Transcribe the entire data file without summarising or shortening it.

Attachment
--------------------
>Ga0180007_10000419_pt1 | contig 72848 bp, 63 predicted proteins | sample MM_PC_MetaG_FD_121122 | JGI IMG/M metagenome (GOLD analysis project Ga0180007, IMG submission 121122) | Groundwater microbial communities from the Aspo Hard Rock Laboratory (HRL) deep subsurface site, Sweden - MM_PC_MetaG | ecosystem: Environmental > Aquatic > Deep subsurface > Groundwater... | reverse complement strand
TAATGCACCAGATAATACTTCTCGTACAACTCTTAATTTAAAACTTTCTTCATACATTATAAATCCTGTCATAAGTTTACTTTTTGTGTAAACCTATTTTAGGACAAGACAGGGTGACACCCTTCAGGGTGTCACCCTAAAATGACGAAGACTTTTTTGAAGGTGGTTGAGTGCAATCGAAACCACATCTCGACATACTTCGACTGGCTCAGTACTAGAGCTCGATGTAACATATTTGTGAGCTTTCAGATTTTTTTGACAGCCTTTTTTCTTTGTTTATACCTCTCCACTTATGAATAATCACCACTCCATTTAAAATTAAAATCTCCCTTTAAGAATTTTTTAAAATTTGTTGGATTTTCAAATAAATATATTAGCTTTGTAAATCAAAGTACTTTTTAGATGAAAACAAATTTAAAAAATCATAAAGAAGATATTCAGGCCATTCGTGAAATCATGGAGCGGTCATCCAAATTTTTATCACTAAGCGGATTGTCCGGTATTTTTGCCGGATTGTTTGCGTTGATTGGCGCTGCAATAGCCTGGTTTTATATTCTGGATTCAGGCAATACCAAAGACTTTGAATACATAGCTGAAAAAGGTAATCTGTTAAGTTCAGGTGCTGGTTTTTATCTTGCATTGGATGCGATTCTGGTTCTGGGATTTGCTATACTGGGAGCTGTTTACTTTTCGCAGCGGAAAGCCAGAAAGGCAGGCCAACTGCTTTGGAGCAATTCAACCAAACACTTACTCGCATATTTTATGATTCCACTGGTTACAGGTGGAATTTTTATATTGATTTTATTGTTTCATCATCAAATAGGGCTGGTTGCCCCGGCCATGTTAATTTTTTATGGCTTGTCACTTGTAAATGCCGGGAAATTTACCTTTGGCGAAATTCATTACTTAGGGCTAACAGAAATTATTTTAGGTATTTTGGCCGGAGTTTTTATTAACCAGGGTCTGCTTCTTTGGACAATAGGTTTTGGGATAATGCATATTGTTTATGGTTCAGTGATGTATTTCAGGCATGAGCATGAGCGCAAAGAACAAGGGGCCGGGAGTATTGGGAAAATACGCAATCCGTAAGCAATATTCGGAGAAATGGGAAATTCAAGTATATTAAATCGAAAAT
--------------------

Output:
>Ga0180007_10000419_pt1 | contig 72848 bp, 63 predicted proteins | sample MM_PC_MetaG_FD_121122 | JGI IMG/M metagenome (GOLD analysis project Ga0180007, IMG submission 121122) | Groundwater microbial communities from the Aspo Hard Rock Laboratory (HRL) deep subsurface site, Sweden - MM_PC_MetaG | ecosystem: Environmental > Aquatic > Deep subsurface > Groundwater... | reverse complement strand
TAATGCACCAGATAATACTTCTCGTACAACTCTTAATTTAAAACTTTCTTCATACATTATAAATCCTGTCATAAGTTTACTTTTTGTGTAAACCTATTTTAGGACAAGACAGGGTGACACCCTTCAGGGTGTCACCCTAAAATGACGAAGACTTTTTTGAAGGTGGTTGAGTGCAATCGAAACCACATCTCGACATACTTCGACTGGCTCAGTACTAGAGCTCGATGTAACATATTTGTGAGCTTTCAGATTTTTTTGACAGCCTTTTTTCTTTGTTTATACCTCTCCACTTATGAATAATCACCACTCCATTTAAAATTAAAATCTCCCTTTAAGAATTTTTTAAAATTTGTTGGATTTTCAAATAAATATATTAGCTTTGTAAATCAAAGTACTTTTTAGATGAAAACAAATTTAAAAAATCATAAAGAAGATATTCAGGCCATTCGTGAAATCATGGAGCGGTCATCCAAATTTTTATCACTAAGCGGATTGTCCGGTATTTTTGCCGGATTGTTTGCGTTGATTGGCGCTGCAATAGCCTGGTTTTATATTCTGGATTCAGGCAATACCAAAGACTTTGAATACATAGCTGAAAAAGGTAATCTGTTAAGTTCAGGTGCTGGTTTTTATCTTGCATTGGATGCGATTCTGGTTCTGGGATTTGCTATACTGGGAGCTGTTTACTTTTCGCAGCGGAAAGCCAGAAAGGCAGGCCAACTGCTTTGGAGCAATTCAACCAAACACTTACTCGCATATTTTATGATTCCACTGGTTACAGGTGGAATTTTTATATTGATTTTATTGTTTCATCATCAAATAGGGCTGGTTGCCCCGGCCATGTTAATTTTTTATGGCTTGTCACTTGTAAATGCCGGGAAATTTACCTTTGGCGAAATTCATTACTTAGGGCTAACAGAAATTATTTTAGGTATTTTGGCCGGAGTTTTTATTAACCAGGGTCTGCTTCTTTGGACAATAGGTTTTGGGATAATGCATATTGTTTATGGTTCAGTGATGTATTTCAGGCATGAGCATGAGCGCAAAGAACAAGGGGCCGGGAGTATTGGGAAAATACGCAATCCGTAAGCAATATTCGGAGAAATGGGAAATTCAAGTATATTAAATCGAAAAT